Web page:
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The Good Society 11.3 (2002) 50-56

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The Place of Marriage in Democracy's Formative Project*

Linda C. McClain

Shoring up the institution of marriage is a theme in the "marriage movement" and in recent legislative debates over welfare reform and family policy. One common premise is that strengthening marriage and renewing a "marriage culture" is vital to national health and that the best way for government, at all levels, to strengthen and support families and to foster the well-being of children is to promote and support marriage (Marriage Movement; Bush, 2002) Calls to renew civil society identify marital, two-parent families as foremost among the seedbeds of civic virtue upon which our Nation depends for the successful task of social reproduction (A Call to Civil Society, 1999; McClain and Fleming, 2000).

Why should government, particularly the federal government, take such a keen interest in the fate of the institution of marriage? What place does marriage occupy in our Nation's system of democratic self-government? Is marriage, as a system of personal self-government, a model for democratic self-government? Does marriage have a role to play in a governmental formative project of constituting persons as responsible, self-governing citizens? Or is marriage really a "private" choice with which government has no business interfering?

Despite the intense focus on marriage in contemporary public discourse, these fundamental questions receive scant attention. Nancy Cott's splendid book, Public Vows: A History of Marriage and the Nation, illuminates these, and other pressing matters concerning government's proper interest in marriage. Cott develops the perceived role of marriage in constituting its participants—men and women—as responsible citizens and as gendered citizens with distinctive roles to play in the family as well as the polity. As Cott elaborates, marriage, by imbuing husbands with the role of head of household and (until the Nineteenth Amendment) the political representative of the family, expanded men's capacity for citizenship, even as it constrained the scope of women's citizenship (Cott, 2000, 12).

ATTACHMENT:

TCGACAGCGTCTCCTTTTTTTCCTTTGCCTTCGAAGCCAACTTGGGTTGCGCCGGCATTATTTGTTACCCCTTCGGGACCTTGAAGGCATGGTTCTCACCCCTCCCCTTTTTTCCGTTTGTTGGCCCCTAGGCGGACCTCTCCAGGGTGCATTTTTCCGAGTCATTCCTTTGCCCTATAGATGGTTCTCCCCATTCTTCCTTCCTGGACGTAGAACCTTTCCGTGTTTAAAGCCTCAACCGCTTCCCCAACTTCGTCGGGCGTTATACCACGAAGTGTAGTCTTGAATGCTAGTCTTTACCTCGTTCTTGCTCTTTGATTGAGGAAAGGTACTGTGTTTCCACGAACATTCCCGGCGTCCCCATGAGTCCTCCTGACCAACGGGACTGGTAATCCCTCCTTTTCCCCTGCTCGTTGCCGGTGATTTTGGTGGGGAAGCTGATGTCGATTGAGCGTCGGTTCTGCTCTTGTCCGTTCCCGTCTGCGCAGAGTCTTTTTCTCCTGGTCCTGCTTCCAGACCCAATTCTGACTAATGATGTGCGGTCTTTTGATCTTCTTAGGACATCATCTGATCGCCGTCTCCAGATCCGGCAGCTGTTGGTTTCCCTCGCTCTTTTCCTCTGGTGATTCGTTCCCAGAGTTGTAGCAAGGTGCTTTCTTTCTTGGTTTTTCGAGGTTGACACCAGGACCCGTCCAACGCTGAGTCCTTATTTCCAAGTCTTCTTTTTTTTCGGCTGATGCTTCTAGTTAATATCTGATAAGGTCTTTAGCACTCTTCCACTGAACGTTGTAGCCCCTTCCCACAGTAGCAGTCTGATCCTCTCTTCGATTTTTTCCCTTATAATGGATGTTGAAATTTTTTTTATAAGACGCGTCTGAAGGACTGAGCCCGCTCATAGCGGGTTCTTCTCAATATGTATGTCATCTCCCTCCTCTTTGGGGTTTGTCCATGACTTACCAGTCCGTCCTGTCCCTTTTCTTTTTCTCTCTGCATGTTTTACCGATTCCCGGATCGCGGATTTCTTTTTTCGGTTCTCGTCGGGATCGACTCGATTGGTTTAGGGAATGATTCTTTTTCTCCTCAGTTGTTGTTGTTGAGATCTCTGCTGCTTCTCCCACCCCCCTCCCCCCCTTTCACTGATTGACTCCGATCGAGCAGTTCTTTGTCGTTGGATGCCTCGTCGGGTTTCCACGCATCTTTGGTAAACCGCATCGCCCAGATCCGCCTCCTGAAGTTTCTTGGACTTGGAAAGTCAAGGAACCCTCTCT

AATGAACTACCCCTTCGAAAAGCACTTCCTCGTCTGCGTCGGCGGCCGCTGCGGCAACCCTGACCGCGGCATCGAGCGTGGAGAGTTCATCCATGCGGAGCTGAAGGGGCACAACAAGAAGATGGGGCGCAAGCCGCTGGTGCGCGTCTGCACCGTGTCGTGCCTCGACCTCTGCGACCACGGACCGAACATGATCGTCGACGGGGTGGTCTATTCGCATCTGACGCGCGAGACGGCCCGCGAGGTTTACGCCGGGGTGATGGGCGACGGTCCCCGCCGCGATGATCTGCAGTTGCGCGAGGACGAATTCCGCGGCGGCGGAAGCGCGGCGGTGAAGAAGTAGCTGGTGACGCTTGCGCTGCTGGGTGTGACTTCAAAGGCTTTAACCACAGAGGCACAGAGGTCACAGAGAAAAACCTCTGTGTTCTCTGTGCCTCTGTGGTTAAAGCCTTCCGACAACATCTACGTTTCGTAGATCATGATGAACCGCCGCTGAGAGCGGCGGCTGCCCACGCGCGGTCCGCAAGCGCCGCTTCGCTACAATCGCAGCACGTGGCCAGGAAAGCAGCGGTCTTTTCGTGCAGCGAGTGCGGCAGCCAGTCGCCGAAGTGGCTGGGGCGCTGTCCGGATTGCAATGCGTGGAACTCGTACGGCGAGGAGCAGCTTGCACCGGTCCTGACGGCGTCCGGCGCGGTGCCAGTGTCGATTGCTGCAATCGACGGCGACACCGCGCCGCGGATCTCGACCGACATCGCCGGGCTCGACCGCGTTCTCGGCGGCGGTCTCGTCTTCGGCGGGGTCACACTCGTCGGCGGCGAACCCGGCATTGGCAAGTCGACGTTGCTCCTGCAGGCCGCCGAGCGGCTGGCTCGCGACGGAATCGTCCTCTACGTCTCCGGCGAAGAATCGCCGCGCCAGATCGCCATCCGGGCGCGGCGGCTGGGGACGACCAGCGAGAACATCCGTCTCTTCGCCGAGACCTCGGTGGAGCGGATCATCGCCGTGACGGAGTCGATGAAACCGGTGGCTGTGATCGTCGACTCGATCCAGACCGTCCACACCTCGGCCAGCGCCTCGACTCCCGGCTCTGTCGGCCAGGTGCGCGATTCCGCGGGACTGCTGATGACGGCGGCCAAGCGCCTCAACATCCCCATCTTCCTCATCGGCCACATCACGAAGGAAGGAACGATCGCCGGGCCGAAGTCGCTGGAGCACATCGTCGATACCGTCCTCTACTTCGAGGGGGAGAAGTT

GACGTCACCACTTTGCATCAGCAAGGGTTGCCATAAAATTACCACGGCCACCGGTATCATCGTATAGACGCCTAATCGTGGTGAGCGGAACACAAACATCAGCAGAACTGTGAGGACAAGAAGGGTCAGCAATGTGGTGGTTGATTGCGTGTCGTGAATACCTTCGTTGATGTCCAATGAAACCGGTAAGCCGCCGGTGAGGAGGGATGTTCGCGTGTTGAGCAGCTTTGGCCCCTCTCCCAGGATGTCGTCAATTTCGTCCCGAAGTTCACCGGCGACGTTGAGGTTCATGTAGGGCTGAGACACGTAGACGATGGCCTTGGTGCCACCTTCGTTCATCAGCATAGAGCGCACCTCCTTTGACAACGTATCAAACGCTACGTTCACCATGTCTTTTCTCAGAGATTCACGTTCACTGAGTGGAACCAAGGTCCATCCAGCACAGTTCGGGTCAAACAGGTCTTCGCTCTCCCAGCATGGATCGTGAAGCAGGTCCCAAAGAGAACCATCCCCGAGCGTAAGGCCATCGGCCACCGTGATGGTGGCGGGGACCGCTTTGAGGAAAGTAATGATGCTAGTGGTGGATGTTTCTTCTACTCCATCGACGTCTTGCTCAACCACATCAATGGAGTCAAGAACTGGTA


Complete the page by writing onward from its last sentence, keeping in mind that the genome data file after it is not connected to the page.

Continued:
In this essay, I will situate the contemporary calls to shore up marriage as a manifestation of this historical view that the fate of marriage is bound up with the fate of the Nation. I will elaborate the justifications offered today, suggesting the fundamental continuity as well as discontinuity with older themes about marriage and citizenship. Today, calls to promote marriage recognize the vital role of the institution of marriage in shaping responsible citizens in gendered ways. Strikingly, it is men who are perceived as most in need of such cultural regulation, and thus the target of the most urgent concern. I will conclude by calling for a closer examination of the gender ideology underlying these calls to save marriage. Neither the marriage movement nor policy proposals to strengthen marriage reckon adequately with how a commitment to a public value of sex equality should inform their agenda of promoting "healthy marriage." The aim should be reconstruction of marriage in light of present day commitments to the equal citizenship of women and men.

Linking Democratic and Personal Self-Government

Cott's thesis is that, from the Founding onward, American political theory and practice have harbored the assumption that the health of the Nation depended upon the successful establishment of marriage in a particular form: monogamous, Christian, heterosexual marriage (2000, 9-23). It is useful to situate Cott's book with some other recent histories of marriage that note the gender differential in how marriage constructed male and female citizenship. For example, Hendrik Hartog observes, in his book Man and Wife in America: "Being a householder, being someone who cared for and controlled a family, gave a man political significance. It was a foundation for republican political virtue. As the caretaker of a wife, children, and servants, a man became the sovereign of a domain, able to meet with other rulers and to participate with them in government." (Hartog 2000, 101) Linda Kerber has written that, in the political theory of the Founders, [End Page 50] married women fulfilled their civic obligations—and...


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